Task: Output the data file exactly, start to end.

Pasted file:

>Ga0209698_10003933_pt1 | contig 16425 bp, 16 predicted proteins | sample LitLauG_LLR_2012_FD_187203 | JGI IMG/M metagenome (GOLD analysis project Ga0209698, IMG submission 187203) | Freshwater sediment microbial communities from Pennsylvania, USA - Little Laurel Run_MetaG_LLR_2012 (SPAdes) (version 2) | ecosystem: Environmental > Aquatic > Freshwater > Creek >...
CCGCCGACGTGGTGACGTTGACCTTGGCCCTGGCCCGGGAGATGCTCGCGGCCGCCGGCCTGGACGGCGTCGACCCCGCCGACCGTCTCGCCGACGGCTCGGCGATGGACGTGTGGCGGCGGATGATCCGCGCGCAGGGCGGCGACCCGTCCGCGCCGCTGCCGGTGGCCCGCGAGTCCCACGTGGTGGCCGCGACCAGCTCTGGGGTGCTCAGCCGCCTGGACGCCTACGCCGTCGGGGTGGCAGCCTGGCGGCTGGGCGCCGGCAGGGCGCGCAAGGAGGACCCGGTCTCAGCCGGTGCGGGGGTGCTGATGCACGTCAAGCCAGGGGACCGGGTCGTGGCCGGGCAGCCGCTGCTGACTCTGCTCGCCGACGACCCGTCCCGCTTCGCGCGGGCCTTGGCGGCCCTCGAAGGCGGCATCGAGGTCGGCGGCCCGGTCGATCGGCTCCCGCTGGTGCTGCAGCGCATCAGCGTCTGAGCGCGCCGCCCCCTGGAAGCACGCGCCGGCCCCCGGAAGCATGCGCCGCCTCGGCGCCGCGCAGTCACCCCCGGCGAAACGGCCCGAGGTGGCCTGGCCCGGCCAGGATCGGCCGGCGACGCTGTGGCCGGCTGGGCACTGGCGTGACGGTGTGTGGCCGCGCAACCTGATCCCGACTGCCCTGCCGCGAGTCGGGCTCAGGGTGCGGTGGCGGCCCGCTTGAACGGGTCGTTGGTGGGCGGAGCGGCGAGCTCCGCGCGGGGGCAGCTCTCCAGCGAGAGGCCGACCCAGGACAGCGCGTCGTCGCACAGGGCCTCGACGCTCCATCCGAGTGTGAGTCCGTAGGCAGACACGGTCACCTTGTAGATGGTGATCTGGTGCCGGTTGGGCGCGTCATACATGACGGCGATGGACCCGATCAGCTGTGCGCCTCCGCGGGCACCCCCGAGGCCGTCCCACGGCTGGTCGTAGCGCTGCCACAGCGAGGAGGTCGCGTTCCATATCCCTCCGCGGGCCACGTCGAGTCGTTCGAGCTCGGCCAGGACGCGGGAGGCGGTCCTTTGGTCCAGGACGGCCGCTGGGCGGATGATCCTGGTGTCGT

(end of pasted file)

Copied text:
>Ga0209698_10003933_pt1 | contig 16425 bp, 16 predicted proteins | sample LitLauG_LLR_2012_FD_187203 | JGI IMG/M metagenome (GOLD analysis project Ga0209698, IMG submission 187203) | Freshwater sediment microbial communities from Pennsylvania, USA - Little Laurel Run_MetaG_LLR_2012 (SPAdes) (version 2) | ecosystem: Environmental > Aquatic > Freshwater > Creek >...
CCGCCGACGTGGTGACGTTGACCTTGGCCCTGGCCCGGGAGATGCTCGCGGCCGCCGGCCTGGACGGCGTCGACCCCGCCGACCGTCTCGCCGACGGCTCGGCGATGGACGTGTGGCGGCGGATGATCCGCGCGCAGGGCGGCGACCCGTCCGCGCCGCTGCCGGTGGCCCGCGAGTCCCACGTGGTGGCCGCGACCAGCTCTGGGGTGCTCAGCCGCCTGGACGCCTACGCCGTCGGGGTGGCAGCCTGGCGGCTGGGCGCCGGCAGGGCGCGCAAGGAGGACCCGGTCTCAGCCGGTGCGGGGGTGCTGATGCACGTCAAGCCAGGGGACCGGGTCGTGGCCGGGCAGCCGCTGCTGACTCTGCTCGCCGACGACCCGTCCCGCTTCGCGCGGGCCTTGGCGGCCCTCGAAGGCGGCATCGAGGTCGGCGGCCCGGTCGATCGGCTCCCGCTGGTGCTGCAGCGCATCAGCGTCTGAGCGCGCCGCCCCCTGGAAGCACGCGCCGGCCCCCGGAAGCATGCGCCGCCTCGGCGCCGCGCAGTCACCCCCGGCGAAACGGCCCGAGGTGGCCTGGCCCGGCCAGGATCGGCCGGCGACGCTGTGGCCGGCTGGGCACTGGCGTGACGGTGTGTGGCCGCGCAACCTGATCCCGACTGCCCTGCCGCGAGTCGGGCTCAGGGTGCGGTGGCGGCCCGCTTGAACGGGTCGTTGGTGGGCGGAGCGGCGAGCTCCGCGCGGGGGCAGCTCTCCAGCGAGAGGCCGACCCAGGACAGCGCGTCGTCGCACAGGGCCTCGACGCTCCATCCGAGTGTGAGTCCGTAGGCAGACACGGTCACCTTGTAGATGGTGATCTGGTGCCGGTTGGGCGCGTCATACATGACGGCGATGGACCCGATCAGCTGTGCGCCTCCGCGGGCACCCCCGAGGCCGTCCCACGGCTGGTCGTAGCGCTGCCACAGCGAGGAGGTCGCGTTCCATATCCCTCCGCGGGCCACGTCGAGTCGTTCGAGCTCGGCCAGGACGCGGGAGGCGGTCCTTTGGTCCAGGACGGCCGCTGGGCGGATGATCCTGGTGTCGT